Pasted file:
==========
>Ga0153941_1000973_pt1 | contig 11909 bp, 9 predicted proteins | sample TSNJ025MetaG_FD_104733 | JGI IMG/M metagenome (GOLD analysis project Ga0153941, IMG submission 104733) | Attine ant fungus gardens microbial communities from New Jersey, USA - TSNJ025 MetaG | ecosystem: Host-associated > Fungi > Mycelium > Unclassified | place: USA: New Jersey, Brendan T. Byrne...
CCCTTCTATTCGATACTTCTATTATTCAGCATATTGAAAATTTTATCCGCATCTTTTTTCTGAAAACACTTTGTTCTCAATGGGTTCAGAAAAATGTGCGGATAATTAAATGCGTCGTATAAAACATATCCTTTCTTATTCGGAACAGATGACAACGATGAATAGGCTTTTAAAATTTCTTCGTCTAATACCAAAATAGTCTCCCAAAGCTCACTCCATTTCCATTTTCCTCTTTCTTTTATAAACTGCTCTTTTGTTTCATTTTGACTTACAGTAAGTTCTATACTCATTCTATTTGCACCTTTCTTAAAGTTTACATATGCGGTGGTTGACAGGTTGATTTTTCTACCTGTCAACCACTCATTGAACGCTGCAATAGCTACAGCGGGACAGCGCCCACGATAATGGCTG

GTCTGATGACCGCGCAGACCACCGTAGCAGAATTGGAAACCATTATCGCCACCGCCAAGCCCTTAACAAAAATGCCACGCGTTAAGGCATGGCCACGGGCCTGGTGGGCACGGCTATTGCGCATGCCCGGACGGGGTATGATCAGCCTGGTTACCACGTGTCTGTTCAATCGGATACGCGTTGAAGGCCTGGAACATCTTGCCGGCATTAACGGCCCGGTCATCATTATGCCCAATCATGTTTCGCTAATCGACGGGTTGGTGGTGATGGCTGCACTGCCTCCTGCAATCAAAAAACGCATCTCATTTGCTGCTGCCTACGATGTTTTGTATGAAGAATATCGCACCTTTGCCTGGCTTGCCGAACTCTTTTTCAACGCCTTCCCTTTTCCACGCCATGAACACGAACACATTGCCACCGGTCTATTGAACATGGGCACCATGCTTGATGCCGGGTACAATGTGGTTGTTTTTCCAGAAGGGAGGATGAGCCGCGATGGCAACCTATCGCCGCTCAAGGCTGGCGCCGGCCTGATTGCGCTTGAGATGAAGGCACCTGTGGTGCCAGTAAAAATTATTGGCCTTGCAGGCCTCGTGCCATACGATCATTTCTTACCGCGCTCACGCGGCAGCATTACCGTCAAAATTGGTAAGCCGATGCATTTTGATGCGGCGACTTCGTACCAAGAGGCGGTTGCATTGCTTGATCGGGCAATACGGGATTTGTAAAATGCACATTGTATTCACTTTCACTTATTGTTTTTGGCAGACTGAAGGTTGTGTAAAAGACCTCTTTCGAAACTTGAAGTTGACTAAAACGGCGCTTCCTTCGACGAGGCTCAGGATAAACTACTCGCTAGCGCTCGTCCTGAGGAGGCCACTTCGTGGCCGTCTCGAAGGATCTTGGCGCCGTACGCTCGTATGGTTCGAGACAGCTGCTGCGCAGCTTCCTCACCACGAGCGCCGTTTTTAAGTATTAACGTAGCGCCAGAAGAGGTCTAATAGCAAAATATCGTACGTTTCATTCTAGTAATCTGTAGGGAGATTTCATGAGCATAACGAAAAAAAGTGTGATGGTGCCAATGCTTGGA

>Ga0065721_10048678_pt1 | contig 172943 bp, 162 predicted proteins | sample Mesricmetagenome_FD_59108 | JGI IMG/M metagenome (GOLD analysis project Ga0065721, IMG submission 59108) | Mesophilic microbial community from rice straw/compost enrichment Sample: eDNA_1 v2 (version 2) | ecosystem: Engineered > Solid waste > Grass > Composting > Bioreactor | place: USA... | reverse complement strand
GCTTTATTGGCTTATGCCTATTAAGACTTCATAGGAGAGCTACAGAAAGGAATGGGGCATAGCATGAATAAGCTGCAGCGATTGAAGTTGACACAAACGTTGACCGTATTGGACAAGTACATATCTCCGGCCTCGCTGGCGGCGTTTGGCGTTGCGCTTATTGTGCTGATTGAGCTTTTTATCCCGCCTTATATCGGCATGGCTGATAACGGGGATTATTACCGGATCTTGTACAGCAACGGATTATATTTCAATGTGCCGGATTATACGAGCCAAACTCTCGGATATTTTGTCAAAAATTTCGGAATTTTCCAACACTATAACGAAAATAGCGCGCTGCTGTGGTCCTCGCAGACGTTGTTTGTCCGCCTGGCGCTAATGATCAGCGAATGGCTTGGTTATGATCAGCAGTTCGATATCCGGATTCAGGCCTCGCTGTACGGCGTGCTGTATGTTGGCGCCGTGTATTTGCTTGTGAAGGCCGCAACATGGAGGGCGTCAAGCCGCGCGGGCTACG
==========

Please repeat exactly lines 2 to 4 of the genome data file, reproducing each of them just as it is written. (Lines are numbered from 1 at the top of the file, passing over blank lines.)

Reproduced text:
CCCTTCTATTCGATACTTCTATTATTCAGCATATTGAAAATTTTATCCGCATCTTTTTTCTGAAAACACTTTGTTCTCAATGGGTTCAGAAAAATGTGCGGATAATTAAATGCGTCGTATAAAACATATCCTTTCTTATTCGGAACAGATGACAACGATGAATAGGCTTTTAAAATTTCTTCGTCTAATACCAAAATAGTCTCCCAAAGCTCACTCCATTTCCATTTTCCTCTTTCTTTTATAAACTGCTCTTTTGTTTCATTTTGACTTACAGTAAGTTCTATACTCATTCTATTTGCACCTTTCTTAAAGTTTACATATGCGGTGGTTGACAGGTTGATTTTTCTACCTGTCAACCACTCATTGAACGCTGCAATAGCTACAGCGGGACAGCGCCCACGATAATGGCTG

GTCTGATGACCGCGCAGACCACCGTAGCAGAATTGGAAACCATTATCGCCACCGCCAAGCCCTTAACAAAAATGCCACGCGTTAAGGCATGGCCACGGGCCTGGTGGGCACGGCTATTGCGCATGCCCGGACGGGGTATGATCAGCCTGGTTACCACGTGTCTGTTCAATCGGATACGCGTTGAAGGCCTGGAACATCTTGCCGGCATTAACGGCCCGGTCATCATTATGCCCAATCATGTTTCGCTAATCGACGGGTTGGTGGTGATGGCTGCACTGCCTCCTGCAATCAAAAAACGCATCTCATTTGCTGCTGCCTACGATGTTTTGTATGAAGAATATCGCACCTTTGCCTGGCTTGCCGAACTCTTTTTCAACGCCTTCCCTTTTCCACGCCATGAACACGAACACATTGCCACCGGTCTATTGAACATGGGCACCATGCTTGATGCCGGGTACAATGTGGTTGTTTTTCCAGAAGGGAGGATGAGCCGCGATGGCAACCTATCGCCGCTCAAGGCTGGCGCCGGCCTGATTGCGCTTGAGATGAAGGCACCTGTGGTGCCAGTAAAAATTATTGGCCTTGCAGGCCTCGTGCCATACGATCATTTCTTACCGCGCTCACGCGGCAGCATTACCGTCAAAATTGGTAAGCCGATGCATTTTGATGCGGCGACTTCGTACCAAGAGGCGGTTGCATTGCTTGATCGGGCAATACGGGATTTGTAAAATGCACATTGTATTCACTTTCACTTATTGTTTTTGGCAGACTGAAGGTTGTGTAAAAGACCTCTTTCGAAACTTGAAGTTGACTAAAACGGCGCTTCCTTCGACGAGGCTCAGGATAAACTACTCGCTAGCGCTCGTCCTGAGGAGGCCACTTCGTGGCCGTCTCGAAGGATCTTGGCGCCGTACGCTCGTATGGTTCGAGACAGCTGCTGCGCAGCTTCCTCACCACGAGCGCCGTTTTTAAGTATTAACGTAGCGCCAGAAGAGGTCTAATAGCAAAATATCGTACGTTTCATTCTAGTAATCTGTAGGGAGATTTCATGAGCATAACGAAAAAAAGTGTGATGGTGCCAATGCTTGGA

>Ga0065721_10048678_pt1 | contig 172943 bp, 162 predicted proteins | sample Mesricmetagenome_FD_59108 | JGI IMG/M metagenome (GOLD analysis project Ga0065721, IMG submission 59108) | Mesophilic microbial community from rice straw/compost enrichment Sample: eDNA_1 v2 (version 2) | ecosystem: Engineered > Solid waste > Grass > Composting > Bioreactor | place: USA... | reverse complement strand